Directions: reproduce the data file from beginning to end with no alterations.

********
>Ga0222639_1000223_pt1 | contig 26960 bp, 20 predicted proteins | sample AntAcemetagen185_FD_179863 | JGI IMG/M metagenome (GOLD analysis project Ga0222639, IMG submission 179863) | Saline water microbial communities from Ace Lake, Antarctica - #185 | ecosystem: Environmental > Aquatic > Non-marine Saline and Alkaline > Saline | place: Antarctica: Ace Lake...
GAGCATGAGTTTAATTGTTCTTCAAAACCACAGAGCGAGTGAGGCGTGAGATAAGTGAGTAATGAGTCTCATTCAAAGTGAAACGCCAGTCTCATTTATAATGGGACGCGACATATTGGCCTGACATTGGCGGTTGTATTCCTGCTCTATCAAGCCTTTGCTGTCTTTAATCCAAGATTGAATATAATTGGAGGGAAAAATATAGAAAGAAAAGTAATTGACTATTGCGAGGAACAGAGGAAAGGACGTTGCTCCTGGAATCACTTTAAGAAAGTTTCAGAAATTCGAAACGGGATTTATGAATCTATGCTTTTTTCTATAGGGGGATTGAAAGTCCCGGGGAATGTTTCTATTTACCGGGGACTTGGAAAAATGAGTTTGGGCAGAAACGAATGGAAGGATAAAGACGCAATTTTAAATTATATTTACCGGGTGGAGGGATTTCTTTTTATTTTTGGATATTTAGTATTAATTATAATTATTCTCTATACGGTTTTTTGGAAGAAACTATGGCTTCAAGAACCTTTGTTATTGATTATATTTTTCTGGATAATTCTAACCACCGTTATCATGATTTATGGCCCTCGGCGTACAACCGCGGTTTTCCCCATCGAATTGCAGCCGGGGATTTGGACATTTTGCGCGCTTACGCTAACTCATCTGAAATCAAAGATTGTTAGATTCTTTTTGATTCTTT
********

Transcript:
>Ga0222639_1000223_pt1 | contig 26960 bp, 20 predicted proteins | sample AntAcemetagen185_FD_179863 | JGI IMG/M metagenome (GOLD analysis project Ga0222639, IMG submission 179863) | Saline water microbial communities from Ace Lake, Antarctica - #185 | ecosystem: Environmental > Aquatic > Non-marine Saline and Alkaline > Saline | place: Antarctica: Ace Lake...
GAGCATGAGTTTAATTGTTCTTCAAAACCACAGAGCGAGTGAGGCGTGAGATAAGTGAGTAATGAGTCTCATTCAAAGTGAAACGCCAGTCTCATTTATAATGGGACGCGACATATTGGCCTGACATTGGCGGTTGTATTCCTGCTCTATCAAGCCTTTGCTGTCTTTAATCCAAGATTGAATATAATTGGAGGGAAAAATATAGAAAGAAAAGTAATTGACTATTGCGAGGAACAGAGGAAAGGACGTTGCTCCTGGAATCACTTTAAGAAAGTTTCAGAAATTCGAAACGGGATTTATGAATCTATGCTTTTTTCTATAGGGGGATTGAAAGTCCCGGGGAATGTTTCTATTTACCGGGGACTTGGAAAAATGAGTTTGGGCAGAAACGAATGGAAGGATAAAGACGCAATTTTAAATTATATTTACCGGGTGGAGGGATTTCTTTTTATTTTTGGATATTTAGTATTAATTATAATTATTCTCTATACGGTTTTTTGGAAGAAACTATGGCTTCAAGAACCTTTGTTATTGATTATATTTTTCTGGATAATTCTAACCACCGTTATCATGATTTATGGCCCTCGGCGTACAACCGCGGTTTTCCCCATCGAATTGCAGCCGGGGATTTGGACATTTTGCGCGCTTACGCTAACTCATCTGAAATCAAAGATTGTTAGATTCTTTTTGATTCTTT